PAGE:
How many people can say they’ve skyped with Brad Falchuk ’93, co-creator and executive producer of the hit television show “Glee?” Probably not many aside from 15 students in Associate Professor Elisabeth Lyon’s Film Analysis I and Film Analysis II classes who had the opportunity last week. Falchuk answered their questions about the creation of “Glee,” what makes the show work and what advice he has for aspiring screenwriters.
Much like the eager students seated in Albright Auditorium, Falchuk found his true passion when he was in their place – literally. “Where you are sitting now is where it really clicked for me.” During one of his film classes with Professor Lyon, Falchuk realized that he wanted to pursue writing and producing – or storytelling as he calls it. Falchuk went on to become an English major with an emphasis on theatre and credits his education at Hobart and William Smith as the “foundation of what I use everyday.” While at HWS, he wrote a play and did an independent study with Professor Lyon where he turned the play into a film. “That film,” he says, “got me into graduate school at the American Film Institute.”
From there Falchuk did not just become a TV writer, director and producer overnight. He explains that it takes talent, hard work and luck, but “the first two take care of the third.” At least that was the case for him. After studying screenwriting at AFI, Falchuk wrote some spec scripts (sample episodes of existing TV shows) that he then sent to agents. He advises anyone who wants to break into the industry to do the same. These led Falchuk to numerous jobs writing for TV shows such as “Mutant X” (2001), “Earth: Final Conflict” (2001-2002) and “Veritas: The Quest” (2003) before he was hired by Ryan Murphy to work on the first season of “Nip/Tuck.” This relationship proved to be invaluable as the pair went on to create “Glee,” along with Ian Brennan.
Falchuk explains that he wanted to do something lighter than “Nip/Tuck” and Fox wanted a musical show to follow “American Idol.” Brennan came up with the idea for the show based on his own experience in a high school glee club and the three soon became the brains behind one of the most talked about TV shows of today.
Falchuk explains that “Glee” is successful because of how he and the other co-creators put together the parts or tell the story. Falchuk defines the four main components of storytelling as conflict (a strong problem), arc (the character’s journey), tone (comedy, drama, etc) and characters (the people going on the journey and how they react). He constantly thinks about these elements when working on “Glee.”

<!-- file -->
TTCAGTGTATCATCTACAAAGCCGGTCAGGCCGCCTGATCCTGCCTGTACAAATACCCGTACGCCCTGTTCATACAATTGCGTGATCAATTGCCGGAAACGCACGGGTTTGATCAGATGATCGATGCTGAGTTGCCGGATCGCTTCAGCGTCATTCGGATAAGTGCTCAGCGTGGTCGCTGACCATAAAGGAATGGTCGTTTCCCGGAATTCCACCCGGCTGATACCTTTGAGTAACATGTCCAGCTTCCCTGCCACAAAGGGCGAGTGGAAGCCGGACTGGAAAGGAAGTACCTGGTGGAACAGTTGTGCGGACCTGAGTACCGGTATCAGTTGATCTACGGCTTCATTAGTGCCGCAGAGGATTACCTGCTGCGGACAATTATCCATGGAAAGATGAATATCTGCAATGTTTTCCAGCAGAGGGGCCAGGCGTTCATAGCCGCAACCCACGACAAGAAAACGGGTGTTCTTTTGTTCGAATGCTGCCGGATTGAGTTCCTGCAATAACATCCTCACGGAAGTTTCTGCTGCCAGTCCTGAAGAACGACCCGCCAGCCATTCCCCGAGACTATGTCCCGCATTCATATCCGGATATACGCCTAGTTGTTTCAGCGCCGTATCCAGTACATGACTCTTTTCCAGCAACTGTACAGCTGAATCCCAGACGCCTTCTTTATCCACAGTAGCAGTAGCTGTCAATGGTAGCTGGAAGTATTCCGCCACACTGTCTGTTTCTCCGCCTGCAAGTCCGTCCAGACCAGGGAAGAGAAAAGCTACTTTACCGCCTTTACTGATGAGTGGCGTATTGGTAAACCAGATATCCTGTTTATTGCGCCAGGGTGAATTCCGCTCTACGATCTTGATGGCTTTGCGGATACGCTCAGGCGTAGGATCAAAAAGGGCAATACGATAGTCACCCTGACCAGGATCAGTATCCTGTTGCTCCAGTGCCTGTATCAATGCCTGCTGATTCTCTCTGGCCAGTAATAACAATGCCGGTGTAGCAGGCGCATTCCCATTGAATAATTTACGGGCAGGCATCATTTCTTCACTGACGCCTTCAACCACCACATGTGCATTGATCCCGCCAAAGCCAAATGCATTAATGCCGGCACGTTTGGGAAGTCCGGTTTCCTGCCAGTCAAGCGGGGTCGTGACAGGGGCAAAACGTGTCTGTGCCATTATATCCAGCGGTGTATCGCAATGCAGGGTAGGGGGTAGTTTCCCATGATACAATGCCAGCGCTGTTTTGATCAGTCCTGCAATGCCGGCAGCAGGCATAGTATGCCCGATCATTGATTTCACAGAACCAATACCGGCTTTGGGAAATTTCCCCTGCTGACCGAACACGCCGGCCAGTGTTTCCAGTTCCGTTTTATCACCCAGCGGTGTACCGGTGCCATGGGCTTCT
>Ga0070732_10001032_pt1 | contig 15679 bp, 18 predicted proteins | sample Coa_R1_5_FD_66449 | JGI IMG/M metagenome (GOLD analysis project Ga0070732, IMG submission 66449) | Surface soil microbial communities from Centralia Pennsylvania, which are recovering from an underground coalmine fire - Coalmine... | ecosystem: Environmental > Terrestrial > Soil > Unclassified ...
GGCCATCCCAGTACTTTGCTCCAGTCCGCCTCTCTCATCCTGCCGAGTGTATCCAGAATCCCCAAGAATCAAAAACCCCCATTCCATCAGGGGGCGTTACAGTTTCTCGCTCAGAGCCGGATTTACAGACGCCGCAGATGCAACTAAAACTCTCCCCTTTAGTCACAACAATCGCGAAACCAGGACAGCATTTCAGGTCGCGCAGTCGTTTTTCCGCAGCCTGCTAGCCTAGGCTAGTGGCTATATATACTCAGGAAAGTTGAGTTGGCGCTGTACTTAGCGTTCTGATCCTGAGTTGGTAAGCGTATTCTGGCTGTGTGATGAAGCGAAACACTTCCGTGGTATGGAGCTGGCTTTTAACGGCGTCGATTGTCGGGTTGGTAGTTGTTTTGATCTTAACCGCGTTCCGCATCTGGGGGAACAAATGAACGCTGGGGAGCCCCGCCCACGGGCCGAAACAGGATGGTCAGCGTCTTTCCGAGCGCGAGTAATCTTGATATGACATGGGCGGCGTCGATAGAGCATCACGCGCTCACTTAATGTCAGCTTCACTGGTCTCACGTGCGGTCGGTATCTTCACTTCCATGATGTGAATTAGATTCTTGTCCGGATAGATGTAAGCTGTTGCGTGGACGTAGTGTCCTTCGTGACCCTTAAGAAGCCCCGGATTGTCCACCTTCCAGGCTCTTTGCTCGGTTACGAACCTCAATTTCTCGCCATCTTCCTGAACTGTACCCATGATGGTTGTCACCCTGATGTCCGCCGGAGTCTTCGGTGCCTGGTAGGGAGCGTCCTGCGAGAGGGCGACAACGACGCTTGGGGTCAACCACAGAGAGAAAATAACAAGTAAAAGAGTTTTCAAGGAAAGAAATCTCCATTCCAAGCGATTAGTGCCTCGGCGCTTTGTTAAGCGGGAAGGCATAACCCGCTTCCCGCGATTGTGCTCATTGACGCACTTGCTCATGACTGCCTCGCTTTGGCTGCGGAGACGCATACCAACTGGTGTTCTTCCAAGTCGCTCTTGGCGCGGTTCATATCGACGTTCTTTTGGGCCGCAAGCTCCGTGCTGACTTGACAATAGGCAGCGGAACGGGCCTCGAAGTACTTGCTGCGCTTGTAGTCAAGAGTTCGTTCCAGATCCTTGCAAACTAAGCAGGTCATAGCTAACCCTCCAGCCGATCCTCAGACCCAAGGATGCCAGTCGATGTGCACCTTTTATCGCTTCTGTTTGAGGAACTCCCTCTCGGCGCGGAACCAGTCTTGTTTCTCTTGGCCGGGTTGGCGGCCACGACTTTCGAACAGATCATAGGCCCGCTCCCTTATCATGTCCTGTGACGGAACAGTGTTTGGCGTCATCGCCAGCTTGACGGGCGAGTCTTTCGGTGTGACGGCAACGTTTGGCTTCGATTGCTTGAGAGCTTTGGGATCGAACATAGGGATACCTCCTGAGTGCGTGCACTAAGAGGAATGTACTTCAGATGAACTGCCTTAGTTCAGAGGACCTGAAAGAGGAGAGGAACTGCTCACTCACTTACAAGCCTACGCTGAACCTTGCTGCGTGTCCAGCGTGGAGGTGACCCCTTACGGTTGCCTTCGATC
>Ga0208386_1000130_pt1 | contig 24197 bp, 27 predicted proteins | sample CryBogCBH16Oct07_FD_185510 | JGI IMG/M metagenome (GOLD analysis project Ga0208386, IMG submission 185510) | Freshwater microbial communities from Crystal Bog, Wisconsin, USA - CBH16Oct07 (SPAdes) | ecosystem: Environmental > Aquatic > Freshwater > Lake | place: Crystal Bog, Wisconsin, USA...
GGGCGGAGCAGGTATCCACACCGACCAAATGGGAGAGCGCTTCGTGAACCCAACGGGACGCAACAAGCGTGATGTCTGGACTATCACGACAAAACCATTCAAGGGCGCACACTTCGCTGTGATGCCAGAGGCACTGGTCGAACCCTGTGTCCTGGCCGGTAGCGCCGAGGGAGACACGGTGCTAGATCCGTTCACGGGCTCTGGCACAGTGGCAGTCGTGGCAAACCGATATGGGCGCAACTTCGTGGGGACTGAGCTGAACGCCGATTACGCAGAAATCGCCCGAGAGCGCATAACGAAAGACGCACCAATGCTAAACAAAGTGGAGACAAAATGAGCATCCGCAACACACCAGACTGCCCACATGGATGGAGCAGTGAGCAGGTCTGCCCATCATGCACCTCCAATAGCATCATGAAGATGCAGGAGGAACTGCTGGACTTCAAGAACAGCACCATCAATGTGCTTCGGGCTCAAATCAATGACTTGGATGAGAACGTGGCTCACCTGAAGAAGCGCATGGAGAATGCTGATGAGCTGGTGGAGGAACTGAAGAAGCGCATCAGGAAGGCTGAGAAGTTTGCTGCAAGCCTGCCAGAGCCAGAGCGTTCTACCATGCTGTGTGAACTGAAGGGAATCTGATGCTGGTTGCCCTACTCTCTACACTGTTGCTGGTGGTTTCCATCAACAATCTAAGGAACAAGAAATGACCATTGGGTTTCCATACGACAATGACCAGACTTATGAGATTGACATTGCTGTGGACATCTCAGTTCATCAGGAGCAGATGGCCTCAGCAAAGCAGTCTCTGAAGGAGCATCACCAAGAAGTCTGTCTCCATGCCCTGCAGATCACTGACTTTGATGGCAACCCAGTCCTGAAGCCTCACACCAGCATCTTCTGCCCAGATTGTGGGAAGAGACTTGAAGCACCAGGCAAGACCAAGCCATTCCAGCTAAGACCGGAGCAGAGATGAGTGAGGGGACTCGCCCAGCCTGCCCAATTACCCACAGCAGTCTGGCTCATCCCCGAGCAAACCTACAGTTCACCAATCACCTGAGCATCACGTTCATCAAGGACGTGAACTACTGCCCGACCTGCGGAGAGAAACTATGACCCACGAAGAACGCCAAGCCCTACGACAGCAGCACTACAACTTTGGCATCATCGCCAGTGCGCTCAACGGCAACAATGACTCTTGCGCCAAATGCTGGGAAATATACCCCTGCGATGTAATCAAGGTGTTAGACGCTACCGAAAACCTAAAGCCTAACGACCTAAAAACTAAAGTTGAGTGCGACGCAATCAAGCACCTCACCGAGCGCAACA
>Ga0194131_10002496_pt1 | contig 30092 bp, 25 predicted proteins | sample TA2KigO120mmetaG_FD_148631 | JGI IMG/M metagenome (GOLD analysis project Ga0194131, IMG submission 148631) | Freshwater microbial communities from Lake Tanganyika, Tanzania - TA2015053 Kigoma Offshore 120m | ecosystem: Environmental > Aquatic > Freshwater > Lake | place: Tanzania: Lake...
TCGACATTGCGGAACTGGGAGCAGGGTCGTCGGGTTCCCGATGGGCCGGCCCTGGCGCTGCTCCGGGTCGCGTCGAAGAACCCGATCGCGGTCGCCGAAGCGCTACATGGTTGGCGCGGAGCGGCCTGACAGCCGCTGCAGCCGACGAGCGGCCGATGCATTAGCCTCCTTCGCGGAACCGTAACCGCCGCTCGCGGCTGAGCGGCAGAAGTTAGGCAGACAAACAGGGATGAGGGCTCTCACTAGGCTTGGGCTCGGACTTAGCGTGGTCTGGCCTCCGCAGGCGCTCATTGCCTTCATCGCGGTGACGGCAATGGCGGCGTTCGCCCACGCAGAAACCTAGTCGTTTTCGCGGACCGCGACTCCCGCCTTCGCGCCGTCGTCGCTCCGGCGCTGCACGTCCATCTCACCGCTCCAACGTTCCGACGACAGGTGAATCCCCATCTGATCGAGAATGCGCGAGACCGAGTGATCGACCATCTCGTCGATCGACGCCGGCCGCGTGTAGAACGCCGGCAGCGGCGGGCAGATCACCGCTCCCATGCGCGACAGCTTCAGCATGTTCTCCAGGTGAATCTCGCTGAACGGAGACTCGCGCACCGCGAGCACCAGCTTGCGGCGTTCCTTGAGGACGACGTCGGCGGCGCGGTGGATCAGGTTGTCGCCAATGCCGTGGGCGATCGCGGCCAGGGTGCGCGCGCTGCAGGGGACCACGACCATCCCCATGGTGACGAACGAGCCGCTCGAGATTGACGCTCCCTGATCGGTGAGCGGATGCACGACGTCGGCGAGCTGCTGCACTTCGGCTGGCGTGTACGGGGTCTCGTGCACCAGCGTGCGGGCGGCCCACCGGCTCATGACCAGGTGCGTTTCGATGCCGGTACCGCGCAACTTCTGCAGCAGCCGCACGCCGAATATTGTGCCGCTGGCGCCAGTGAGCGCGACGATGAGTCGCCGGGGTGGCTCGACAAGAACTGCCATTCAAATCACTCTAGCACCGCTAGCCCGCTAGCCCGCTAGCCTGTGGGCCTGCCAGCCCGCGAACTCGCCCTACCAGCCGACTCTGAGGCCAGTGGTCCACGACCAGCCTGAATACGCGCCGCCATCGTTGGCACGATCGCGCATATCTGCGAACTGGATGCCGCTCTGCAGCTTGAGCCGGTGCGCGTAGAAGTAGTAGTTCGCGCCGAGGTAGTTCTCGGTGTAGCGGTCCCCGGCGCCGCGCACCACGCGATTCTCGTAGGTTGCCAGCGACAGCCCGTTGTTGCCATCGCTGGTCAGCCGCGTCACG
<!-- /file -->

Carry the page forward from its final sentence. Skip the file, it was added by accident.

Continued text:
Storytelling is crucial when writing and producing a TV show, but “you cannot have everything planned out,” Falchuk proclaims. He has an idea what will happen at the end of each season, but is not sure how the characters will get there or what will happen on their journey. He also explains that he and the other creators typically know the trajectory for the next four episodes but they like to have room for discovery. They want to see what works and what doesn’t. They typically write each episode in a matter of four days. When they are pressed for time, they can write an episode in a day and a half.
Given the nature of “Glee,” Falchuk, Murphy and Brennan have to consider the relationship between the story and the music. Falchuk explains that “Glee” is successful because “the comedy and drama come first and the music comes out of it.” He goes on to say, “You have to care about the characters and then what they’re singing.” Plus, “Glee” works because it focuses on songs that people are familiar with; the show is not only shaping pop culture but also borrowing from it.
So how do they pick the music for the show? Falchuk mostly credits Murphy for that. Falchuk says that he is a big Bruce Springsteen fan but otherwise doesn’t know many of the songs before they are used on the show. He hopes that Springsteen will be featured somewhere down the road though.
Although themed episodes (such as Madonna, Lady Gaga, Britney Spears and Rocky Horror Picture Show) top the charts in terms of the number of viewers, Falchuk admits that he much prefers the non-themed episodes, which allow for more character development. With that said, Falchuk explains that season 1, episode 10 “Ballad” is his favorite episode thus far.
Falchuk spoke largely about the season one finale titled “Journey” and students were given a copy of this script prior to the skype session. Falchuk stated that his favorite part of this episode was the intercut between Vocal Adrenaline performing “Bohemian Rhapsody” and Quinn having her baby. Falchuk explains, “When we were writing the episode I just saw it.” The pairing allowed us to “make a grand moment very intimate and a very intimate moment very grand.”
During scenes like this, the “Glee” creators run the risk of being cliché, but they seem to hit just the right level of emotion and performance to wow viewers. Falchuk says this is due to talent. “The combination of all the choices put together make a show. Your talent is going to push you towards making choices.” These choices, Falchuk explains, are what make up the journey.